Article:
Don’t disturb students admitted under quota ordinance: Supreme Court to Gujarat government

The Supreme Court accepted Gujarat government's request for not cancelling the admissions already granted to students in engineering colleges.

By: Express News Service | New Delhi | Published:September 10, 2016 4:18 am
Supreme Court, Supreme Court of India, Patidar agitators, Patitar agitation, engineering college admissions, Chief Justice of India T S Thakur, TS Thakur, quota admissions, quota, SC, ST, India, India news Chief Justice of India T S Thakur also took note of an undertaking by the Gujarat state government that it has decided not to provide quota benefits in medical admissions as well as services.

In a reprieve for the Gujarat government, the Supreme Court Friday accepted its request for not cancelling the admissions already granted to students in engineering colleges in accordance with the controversial ordinance prescribing 10 per cent quota for the economically backward among the unreserved category, including the agitating Patidars.

A bench, led by Chief Justice of India T S Thakur, also took note of an undertaking by the state government that it has decided not to provide quota benefits in medical admissions as well as services. “We have decided not to extend any benefit in medical (admissions) and in services. We also informed the High Court about this before the judgment was passed, quashing the ordinance. But admissions in engineering colleges were over in July and we request you that those admissions be not disturbed because that would not serve any purpose,” Attorney General Mukul Rohatgi and state’s Advocate General Kamal Trivedi submitted.

The bench acceded to the state government’s request and said that admissions already granted in educational institutions shall not be disturbed. “Since the High Court has quashed the notification, we make it clear that no further action would be taken towards implementation of the said notification, qua education and services,” it further clarified.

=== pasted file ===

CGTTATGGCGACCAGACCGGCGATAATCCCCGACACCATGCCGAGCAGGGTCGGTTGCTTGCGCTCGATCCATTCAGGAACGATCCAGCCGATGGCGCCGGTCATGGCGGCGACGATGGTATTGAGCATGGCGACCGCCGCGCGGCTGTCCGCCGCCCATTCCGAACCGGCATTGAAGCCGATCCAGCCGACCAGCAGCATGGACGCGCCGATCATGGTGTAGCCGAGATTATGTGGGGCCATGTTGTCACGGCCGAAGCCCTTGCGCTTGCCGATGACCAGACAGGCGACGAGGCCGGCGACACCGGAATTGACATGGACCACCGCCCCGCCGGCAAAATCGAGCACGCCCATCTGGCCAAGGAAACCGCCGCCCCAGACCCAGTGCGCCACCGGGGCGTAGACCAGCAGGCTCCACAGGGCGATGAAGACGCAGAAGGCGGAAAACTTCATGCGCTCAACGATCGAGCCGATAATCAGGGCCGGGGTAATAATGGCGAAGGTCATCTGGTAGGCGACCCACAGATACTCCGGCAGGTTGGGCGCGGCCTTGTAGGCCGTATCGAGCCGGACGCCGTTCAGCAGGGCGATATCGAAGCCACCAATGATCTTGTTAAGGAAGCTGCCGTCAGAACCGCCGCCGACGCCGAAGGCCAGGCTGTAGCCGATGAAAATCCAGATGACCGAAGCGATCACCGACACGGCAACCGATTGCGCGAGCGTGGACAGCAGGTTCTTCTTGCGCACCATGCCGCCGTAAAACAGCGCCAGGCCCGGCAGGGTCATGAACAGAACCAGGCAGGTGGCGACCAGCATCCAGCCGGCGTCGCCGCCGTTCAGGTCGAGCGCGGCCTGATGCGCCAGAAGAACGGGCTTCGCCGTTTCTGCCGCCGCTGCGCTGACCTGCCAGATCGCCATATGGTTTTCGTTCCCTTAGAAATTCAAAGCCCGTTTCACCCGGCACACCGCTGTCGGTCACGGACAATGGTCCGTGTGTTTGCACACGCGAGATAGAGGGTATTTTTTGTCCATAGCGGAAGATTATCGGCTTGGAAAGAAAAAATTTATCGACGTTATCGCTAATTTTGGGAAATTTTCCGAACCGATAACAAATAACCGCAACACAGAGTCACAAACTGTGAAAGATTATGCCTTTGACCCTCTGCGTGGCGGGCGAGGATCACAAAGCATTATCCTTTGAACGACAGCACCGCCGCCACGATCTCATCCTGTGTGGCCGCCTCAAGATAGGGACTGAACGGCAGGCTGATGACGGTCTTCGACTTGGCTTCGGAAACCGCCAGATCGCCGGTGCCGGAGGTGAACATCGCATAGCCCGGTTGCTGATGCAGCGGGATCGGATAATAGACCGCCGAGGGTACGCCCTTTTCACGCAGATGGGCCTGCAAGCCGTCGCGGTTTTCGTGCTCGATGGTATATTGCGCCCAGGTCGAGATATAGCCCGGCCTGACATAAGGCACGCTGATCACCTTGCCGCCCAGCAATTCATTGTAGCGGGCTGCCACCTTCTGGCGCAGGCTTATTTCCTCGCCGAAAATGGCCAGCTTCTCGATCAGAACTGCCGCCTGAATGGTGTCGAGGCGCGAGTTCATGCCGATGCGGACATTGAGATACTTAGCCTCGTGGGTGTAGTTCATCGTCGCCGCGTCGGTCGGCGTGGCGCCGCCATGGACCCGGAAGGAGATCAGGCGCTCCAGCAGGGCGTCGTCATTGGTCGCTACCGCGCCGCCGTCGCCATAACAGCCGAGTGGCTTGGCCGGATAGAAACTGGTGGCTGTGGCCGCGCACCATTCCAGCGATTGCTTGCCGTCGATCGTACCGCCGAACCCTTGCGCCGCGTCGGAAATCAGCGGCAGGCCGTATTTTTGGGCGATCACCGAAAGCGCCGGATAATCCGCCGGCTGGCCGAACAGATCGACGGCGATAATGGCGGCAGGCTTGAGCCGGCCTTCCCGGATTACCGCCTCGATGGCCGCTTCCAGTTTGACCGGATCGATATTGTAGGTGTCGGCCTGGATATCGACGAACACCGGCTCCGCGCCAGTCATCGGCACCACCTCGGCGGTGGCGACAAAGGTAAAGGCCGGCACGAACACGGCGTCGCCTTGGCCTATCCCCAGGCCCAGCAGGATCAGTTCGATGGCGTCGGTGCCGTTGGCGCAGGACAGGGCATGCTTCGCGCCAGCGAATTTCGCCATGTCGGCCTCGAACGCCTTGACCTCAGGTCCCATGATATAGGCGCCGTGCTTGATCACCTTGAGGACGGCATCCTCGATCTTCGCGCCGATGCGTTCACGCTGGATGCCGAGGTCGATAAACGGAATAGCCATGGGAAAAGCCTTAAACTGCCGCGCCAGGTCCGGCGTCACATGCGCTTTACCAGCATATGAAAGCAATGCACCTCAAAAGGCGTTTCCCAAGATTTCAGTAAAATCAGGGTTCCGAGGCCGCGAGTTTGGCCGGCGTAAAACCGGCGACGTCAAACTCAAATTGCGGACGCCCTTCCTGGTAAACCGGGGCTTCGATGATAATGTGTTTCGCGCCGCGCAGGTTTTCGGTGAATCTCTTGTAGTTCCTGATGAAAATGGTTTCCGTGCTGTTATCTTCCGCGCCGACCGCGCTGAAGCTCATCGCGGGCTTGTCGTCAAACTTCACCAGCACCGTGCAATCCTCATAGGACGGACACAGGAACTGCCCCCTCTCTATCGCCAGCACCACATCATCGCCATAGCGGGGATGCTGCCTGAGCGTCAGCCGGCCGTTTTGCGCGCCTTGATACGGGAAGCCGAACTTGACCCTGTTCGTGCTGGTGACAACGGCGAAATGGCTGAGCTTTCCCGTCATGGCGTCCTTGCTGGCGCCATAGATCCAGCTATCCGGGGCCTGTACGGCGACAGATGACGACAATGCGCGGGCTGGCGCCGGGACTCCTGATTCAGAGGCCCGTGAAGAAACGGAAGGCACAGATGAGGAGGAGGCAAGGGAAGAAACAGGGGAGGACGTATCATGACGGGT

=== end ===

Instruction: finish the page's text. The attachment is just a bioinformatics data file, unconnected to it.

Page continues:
The court also formally admitted the appeal filed by the Gujarat government against the August 4 order of the High Court, quashing the May 1 ordinance, and said that it would consider referring the matter to a five-judge Constitution Bench.

In its special leave petition, the BJP government contended that the impugned ordinance was not intended to provide reservation beyond the 50 per cent ceiling set by the apex court. It maintained that the decision was not aimed at providing reservation to any specific community, but it had sought to create a reasonable classification within criteria laid down by the SC. While quashing the ordinance on August 4, the High Court had stayed the operation of its order by two weeks on the state government’s request to enable it to file an appeal in the apex court.

Terming the ordinance issued on May 1 as “inappropriate and unconstitutional”, the High Court had rejected the state government’s argument that it is a classification under the general category and not the reserved category, and held that it will breach the 50 per cent quota cap set up by the SC. It said that the ordinance promulgated by the state government was against the spirit of the Constitution which allowed quotas for the socially backward and Scheduled Castes and Tribes.

Stung by the quota agitation by the Patidar community, the then Anandiben Patel government had on May 1 issued the Gujarat Unreserved Economically Weaker Sections (Reservation of Seats in Educational Institutions in the State and of Appointments and Posts in Services under the State) Ordinance, 2016. Social worker Jayantbhai Manani and others had challenged the move, contending any special provision providing quotas based on economic criteria was not tenable under the law.